B: We didn't find it funny when that happened to my Grandpa. 
A: But this a Republican we're talking about. 
B: So?
A: That makes laughing at Alzheimer's okay! 
B: I can't even look at the trailers or commercials without remembering how bad things got for my Grandfather before he died. 
A: You have no sense of humour.
That might put a damper on the word of mouth.


Actress Scarlett Johansson has been cast in the lead role of an American movie version of the Japanese anime Ghost In The Shell.

This led to cries of outrage that the originally Japanese role hadn't gone to a Japanese actor. Most of the cries of "whitewashing" came from Asian-American organizations, and a lot of angry white people.

But do you know who wasn't offended by the casting?

The Japanese.

Most Japanese pundits and media outlets don't really care about Johansson's casting, and many are even enthusiastic about it.

The Japanese aren't freaking out over Johansson because they assume that an American version of a Japanese story would have an "American" actor (translation "White"). Part of this is because the Japanese have no qualms doing a Japanese version of a Euro-American story with Japanese versions of those once white characters. Kurosawa adapted several works of Shakespeare and the tropes of the American Western movie into many of his samurai films.

Then there's the other part: Even when it's not a Japanese version of a Euro-American story, but a Japanese story featuring caucasian European or American characters they will still use Japanese actors.

Case in point...

However, cast a Chinese, or Korean actor to play a Japanese character, or vice-versa, and then they get offended.

To explain that would involve explaining centuries of Asia's ethnic politics and prejudices, and I ain't going there.

Does this mean that "whitewashing" is not a problem?


Whitewashing especially of Asian characters is a real problem, and it's part of the short shrift that Asian actors have been getting in Hollywood since the dawn of the medium.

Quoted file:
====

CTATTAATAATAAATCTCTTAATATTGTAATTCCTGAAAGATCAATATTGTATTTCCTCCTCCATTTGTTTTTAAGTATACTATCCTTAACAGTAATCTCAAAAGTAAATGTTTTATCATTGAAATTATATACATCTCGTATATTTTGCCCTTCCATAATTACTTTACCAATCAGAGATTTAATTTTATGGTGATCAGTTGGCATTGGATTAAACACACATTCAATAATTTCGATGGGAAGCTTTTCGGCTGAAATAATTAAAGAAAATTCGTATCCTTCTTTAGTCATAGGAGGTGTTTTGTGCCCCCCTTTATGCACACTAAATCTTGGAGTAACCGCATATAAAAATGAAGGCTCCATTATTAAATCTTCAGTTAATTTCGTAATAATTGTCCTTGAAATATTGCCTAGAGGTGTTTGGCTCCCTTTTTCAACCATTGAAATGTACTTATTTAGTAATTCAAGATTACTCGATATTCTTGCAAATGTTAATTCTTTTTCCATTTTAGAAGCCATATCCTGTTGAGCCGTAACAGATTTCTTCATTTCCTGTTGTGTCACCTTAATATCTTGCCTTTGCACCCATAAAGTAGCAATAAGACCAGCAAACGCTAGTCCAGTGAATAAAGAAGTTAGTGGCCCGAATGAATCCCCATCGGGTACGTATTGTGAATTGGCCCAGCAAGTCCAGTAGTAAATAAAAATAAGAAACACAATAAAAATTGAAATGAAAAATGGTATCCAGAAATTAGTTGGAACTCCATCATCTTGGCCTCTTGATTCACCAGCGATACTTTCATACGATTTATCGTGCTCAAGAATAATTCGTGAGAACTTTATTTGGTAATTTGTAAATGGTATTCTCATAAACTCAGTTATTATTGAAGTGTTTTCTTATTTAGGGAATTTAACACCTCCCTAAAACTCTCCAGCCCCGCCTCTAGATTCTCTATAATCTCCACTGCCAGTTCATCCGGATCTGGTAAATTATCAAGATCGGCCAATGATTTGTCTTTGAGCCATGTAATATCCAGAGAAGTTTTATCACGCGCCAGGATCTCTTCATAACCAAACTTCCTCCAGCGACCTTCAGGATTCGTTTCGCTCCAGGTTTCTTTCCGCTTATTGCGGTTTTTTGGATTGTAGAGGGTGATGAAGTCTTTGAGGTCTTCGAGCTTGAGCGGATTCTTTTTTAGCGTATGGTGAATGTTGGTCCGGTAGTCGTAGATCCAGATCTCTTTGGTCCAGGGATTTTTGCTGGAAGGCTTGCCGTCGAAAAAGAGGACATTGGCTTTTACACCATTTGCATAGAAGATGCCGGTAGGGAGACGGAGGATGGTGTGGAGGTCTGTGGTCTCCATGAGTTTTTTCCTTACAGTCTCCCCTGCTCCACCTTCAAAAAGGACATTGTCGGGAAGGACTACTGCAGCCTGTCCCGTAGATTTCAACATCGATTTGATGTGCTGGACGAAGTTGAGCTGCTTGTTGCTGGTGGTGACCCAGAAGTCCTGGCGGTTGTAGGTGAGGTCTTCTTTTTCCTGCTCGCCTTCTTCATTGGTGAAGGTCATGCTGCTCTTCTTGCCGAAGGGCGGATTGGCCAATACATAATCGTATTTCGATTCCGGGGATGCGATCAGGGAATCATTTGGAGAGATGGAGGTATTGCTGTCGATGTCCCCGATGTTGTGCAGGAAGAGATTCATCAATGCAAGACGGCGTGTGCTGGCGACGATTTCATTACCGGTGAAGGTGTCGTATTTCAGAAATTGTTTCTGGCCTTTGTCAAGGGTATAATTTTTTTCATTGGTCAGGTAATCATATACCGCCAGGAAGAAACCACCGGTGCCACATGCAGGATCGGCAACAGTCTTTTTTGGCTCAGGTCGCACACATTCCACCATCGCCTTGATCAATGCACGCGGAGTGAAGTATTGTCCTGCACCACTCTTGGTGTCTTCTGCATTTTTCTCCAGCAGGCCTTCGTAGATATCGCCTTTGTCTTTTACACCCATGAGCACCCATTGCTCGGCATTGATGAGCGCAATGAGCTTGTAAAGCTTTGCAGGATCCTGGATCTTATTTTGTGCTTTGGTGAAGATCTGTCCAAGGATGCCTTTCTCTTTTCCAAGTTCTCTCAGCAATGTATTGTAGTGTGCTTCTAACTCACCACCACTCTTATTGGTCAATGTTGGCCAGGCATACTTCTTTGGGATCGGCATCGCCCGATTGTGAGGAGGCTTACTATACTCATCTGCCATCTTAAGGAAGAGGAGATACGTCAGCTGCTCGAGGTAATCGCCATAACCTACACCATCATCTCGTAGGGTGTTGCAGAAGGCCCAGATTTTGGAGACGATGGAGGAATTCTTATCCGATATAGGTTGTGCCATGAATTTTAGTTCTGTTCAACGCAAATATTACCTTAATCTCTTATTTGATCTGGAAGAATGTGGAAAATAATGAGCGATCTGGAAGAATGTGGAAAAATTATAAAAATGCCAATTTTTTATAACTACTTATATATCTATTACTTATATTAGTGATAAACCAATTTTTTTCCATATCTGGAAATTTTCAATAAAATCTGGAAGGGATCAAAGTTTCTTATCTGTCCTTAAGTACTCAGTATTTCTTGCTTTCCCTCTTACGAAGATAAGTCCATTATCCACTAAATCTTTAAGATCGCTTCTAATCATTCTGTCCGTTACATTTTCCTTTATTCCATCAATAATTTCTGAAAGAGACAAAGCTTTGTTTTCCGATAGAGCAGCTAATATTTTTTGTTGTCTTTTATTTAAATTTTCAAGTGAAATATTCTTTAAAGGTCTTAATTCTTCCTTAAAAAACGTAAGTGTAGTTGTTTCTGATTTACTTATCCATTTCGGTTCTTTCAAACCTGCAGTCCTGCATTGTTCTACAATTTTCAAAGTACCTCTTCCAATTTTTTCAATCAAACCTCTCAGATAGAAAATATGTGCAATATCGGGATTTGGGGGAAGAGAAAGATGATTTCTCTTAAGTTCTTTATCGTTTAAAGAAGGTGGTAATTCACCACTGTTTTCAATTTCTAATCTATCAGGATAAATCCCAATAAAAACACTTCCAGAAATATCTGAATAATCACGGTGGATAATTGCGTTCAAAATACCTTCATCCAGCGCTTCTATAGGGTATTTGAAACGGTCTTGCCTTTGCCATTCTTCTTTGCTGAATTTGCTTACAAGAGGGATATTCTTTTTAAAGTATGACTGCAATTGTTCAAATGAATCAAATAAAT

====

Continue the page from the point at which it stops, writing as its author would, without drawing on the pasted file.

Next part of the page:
White actors in bad make-up speaking pidgin English have been used to play Asian characters for over a century.  The most infamous being the popular Charlie Chan movies of the 1930s-1940s which managed to make the character of a brilliant detective shorthand for an insulting and offensive stereotype. 

But even when Asian-American actors break through in Hollywood they still got shafted. The first Asian-American movie star,  California born Anna May Wong* was beautiful, talented, and denied most of the plum roles she probably deserved.


There were actual laws on the books against the portrayal of interracial romance or "miscegenation."  That meant that she couldn't even kiss a white co-star on screen, even if he was playing an Asian character.

That meant that she was trapped playing stock or stereotyped characters for most of her career.

Those laws are gone, but the narrow casting of Asian actors in Hollywood continues. Also the recent demands for greater diversity in Hollywood also seem to leave them out.

That isn't right.

Hollywood does need to reflect the wider audience, and to ditch a lot of the stereotypes that hold back not only actors, but the art of storytelling.

But that will take effort, and Hollywood isn't known for spending effort, they just prefer to throw money at empty gestures and hope the problem goes away.


*Anna May Wong was also the inspiration for this classic love song…